So what is the bottom line? Is there a clear favorite between the Canon G1 X and the Panasonic G5? Which camera is better? A synthesis of the relative strong points of each of the models is listed below.
Advantages of the Canon PowerShot G1 X:
- Brighter framing: Features an optical viewfinder for clear, lag-free composition.
- Ready to shoot: Has a lens built-in, whereas the G5 requires a separate lens.
- Sharper images: Has hand-shake reducing image stabilization built-in.
- More heavily discounted: Has been on the market for longer (launched in January 2012).
Reasons to prefer the Panasonic Lumix DMC-G5:
- More detail: Has more megapixels (15.9 vs 14.2MP), which boosts linear resolution by 6%.
- More dynamic range: Captures a broader range of light and dark details (0.8 EV of extra DR).
- Better video: Provides higher movie framerates (1080/60p versus 1080/24p).
- More framing info: Has an electronic viewfinder that displays shooting data.
- Fewer buttons to press: Has a touchscreen to facilitate handling and shooting adjustments.
- Faster burst: Shoots at higher frequency (6 vs 1.9 flaps/sec) to capture the decisive moment.
- More flexible: Takes interchangeable lenses and can thus be used with specialty optics.
- Longer lasting: Gets more shots (320 versus 250) out of a single battery charge.
- Faster buffer clearing: Has an SD card interface that supports the UHS-I standard.
- More modern: Was introduced somewhat (6 months) more recently.
If the number of relative strengths (bullet points above) is taken as a guide, the G5 is the clear winner of the contest (10 : 4 points). However, the pertinence of the various camera strengths will differ across photographers, so that you might want to weigh individual camera traits according to their importance for your own imaging needs before making a camera decision. A professional sports photographer will view the differences between cameras in a way that diverges from the perspective of a street photog, and a person interested in family portraits has distinct needs from a landscape shooter. Hence, the decision which camera is best and worth buying is often a very personal one.
How about other alternatives? Do the specifications of the Canon G1 X and the Panasonic G5 place the cameras among the top in their class? Find out in the latest Best Travel-Zoom Camera and Best Mirrorless Interchangeable Lens Camera listings whether the two cameras rank among the cream of the crop.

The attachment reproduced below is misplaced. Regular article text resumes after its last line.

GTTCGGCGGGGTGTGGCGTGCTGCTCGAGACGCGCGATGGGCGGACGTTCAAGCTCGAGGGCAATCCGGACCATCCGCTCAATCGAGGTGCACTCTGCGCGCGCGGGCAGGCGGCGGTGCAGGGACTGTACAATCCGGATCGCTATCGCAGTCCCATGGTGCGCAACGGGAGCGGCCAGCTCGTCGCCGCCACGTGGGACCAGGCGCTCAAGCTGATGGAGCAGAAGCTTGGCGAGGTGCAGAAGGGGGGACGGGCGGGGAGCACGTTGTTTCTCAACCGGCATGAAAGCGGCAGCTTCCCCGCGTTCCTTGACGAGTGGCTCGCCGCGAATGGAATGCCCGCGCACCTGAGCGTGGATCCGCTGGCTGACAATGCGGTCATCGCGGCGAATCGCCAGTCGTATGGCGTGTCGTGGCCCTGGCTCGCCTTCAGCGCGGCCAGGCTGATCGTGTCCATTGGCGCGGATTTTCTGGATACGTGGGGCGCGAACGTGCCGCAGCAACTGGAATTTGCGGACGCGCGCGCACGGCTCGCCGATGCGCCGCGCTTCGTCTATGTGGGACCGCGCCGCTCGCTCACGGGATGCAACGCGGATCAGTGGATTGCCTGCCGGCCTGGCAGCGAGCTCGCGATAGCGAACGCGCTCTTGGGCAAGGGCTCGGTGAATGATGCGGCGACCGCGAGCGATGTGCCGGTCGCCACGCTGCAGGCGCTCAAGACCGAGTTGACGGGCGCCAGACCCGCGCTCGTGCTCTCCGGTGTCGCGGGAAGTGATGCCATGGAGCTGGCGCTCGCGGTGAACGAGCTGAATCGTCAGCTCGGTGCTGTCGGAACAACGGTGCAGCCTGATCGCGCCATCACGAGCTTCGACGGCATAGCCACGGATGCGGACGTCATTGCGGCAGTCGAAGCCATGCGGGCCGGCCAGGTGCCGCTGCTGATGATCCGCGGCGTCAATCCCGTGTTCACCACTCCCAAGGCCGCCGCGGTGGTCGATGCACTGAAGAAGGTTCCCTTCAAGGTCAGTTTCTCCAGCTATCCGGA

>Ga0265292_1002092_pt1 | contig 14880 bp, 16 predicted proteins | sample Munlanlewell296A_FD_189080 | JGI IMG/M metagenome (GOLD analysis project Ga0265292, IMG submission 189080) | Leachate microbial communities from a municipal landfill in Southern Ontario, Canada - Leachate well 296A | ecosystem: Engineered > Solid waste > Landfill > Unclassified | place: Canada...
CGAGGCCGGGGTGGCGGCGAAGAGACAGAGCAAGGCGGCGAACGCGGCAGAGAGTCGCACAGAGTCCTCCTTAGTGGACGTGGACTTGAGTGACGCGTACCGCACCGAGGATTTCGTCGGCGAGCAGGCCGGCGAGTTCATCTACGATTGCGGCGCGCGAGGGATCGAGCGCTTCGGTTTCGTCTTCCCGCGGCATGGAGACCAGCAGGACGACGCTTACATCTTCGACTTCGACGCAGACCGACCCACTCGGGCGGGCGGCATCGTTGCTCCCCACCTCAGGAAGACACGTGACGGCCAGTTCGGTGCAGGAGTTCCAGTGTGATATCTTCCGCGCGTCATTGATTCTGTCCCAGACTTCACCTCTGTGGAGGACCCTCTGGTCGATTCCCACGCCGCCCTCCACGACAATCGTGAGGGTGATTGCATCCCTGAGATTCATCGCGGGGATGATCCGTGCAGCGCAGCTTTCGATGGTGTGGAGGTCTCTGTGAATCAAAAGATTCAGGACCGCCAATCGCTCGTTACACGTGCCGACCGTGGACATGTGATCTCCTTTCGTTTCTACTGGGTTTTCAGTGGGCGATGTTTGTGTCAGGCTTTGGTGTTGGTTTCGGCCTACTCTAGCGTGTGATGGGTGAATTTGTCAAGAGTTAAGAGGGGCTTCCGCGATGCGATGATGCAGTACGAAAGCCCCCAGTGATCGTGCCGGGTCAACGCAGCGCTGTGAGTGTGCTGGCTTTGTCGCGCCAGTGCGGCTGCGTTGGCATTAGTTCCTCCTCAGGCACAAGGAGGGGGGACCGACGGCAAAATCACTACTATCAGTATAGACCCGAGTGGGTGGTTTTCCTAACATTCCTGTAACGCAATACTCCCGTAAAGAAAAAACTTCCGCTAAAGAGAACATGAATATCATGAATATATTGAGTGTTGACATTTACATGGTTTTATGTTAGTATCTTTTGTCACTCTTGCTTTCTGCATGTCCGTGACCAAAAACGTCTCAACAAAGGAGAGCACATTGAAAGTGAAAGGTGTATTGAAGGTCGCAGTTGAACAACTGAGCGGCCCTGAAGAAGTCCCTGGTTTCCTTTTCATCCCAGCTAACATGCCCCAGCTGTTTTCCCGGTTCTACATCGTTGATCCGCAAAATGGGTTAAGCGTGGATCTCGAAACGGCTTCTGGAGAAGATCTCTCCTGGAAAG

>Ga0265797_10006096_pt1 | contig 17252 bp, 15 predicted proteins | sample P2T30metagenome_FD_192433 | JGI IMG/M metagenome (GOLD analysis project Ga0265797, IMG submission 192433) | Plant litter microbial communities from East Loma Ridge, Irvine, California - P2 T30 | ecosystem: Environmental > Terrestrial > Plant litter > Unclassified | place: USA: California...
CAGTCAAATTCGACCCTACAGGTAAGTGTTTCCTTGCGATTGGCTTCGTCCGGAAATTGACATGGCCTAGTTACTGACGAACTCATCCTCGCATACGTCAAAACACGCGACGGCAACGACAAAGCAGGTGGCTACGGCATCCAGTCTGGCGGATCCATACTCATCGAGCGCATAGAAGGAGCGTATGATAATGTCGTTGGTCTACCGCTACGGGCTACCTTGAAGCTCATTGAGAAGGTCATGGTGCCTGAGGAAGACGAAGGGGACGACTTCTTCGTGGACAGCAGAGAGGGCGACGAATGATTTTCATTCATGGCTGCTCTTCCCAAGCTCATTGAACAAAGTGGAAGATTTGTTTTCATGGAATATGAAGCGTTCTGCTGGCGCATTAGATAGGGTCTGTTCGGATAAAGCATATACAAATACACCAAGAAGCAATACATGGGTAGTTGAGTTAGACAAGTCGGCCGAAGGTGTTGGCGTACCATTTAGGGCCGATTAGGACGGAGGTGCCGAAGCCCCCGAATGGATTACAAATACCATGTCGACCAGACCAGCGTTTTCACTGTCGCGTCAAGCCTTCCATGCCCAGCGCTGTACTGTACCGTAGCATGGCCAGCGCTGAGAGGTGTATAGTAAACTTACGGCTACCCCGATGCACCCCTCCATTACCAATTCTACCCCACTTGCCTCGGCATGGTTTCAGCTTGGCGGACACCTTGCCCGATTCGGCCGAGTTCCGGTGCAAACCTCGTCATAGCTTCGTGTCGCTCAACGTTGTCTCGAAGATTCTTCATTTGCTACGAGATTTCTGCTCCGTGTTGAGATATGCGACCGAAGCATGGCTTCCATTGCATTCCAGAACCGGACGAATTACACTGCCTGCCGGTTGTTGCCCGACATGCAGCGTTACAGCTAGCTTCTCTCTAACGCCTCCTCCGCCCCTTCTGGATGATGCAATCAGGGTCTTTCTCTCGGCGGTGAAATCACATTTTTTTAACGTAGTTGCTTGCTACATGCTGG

In any case, while the specs-based evaluation of cameras can be instructive in revealing their potential as photographic tools, it remains incomplete and does no justice, for example, to the way the G1X or the G5 perform in practice. At times, user reviews, such as those published at amazon, address these issues in a useful manner, but such feedback is on many occasions incomplete, inconsistent, and unreliable.
This is why hands-on reviews by experts are important. The table below provides a synthesis of the camera assessments of some of the best known photo-gear review sites (amateurphotographer [AP], cameralabs [CL], digitalcameraworld [DCW], dpreview [DPR], ephotozine [EPZ], photographyblog [PB]). As can be seen, the professional reviewers agree in many cases on the quality of different cameras, but sometimes their assessments diverge, reinforcing the earlier point that a camera decision is often a very personal choice.
|1.||Canon G1 X||5/5||+||..||76/100||4/5||4.5/5||Jan 2012||799||ebay.com|
|2.||Panasonic G5||3/5||+ +||..||..||4.5/5||4.5/5||Jul 2012||599||ebay.com|
|3.||Canon G1 X Mark II||3/5||+||..||77/100||4/5||4.5/5||Feb 2014||799||ebay.com|
|4.||Canon G16||4/5||+||..||..||4.5/5||4.5/5||Aug 2013||549||ebay.com|
|5.||Canon S120||..||+ +||..||..||4.5/5||4.5/5||Aug 2013||449||ebay.com|
|6.||Canon 650D||4/5||+ +||..||77/100||4.5/5||4.5/5||Jun 2012||849||ebay.com|
|7.||Canon SX50||3/5||+ +||..||72/100||4.5/5||4.5/5||Sep 2012||429||ebay.com|
|8.||Canon 1100D||..||80/100||..||69/100||4/5||4.5/5||Feb 2011||449||ebay.com|
|9.||Canon 500D||..||+ +||..||74/100||4.5/5||4.5/5||Mar 2009||799||ebay.com|
|10.||Canon 450D||..||+ +||..||+ +||4/5||4.5/5||Jan 2008||799||ebay.com|
|11.||Leica V-LUX 4||..||..||..||..||..||..||Sep 2012||949||ebay.com|
|12.||Leica V-LUX 3||..||..||..||..||..||..||Dec 2011||949||ebay.com|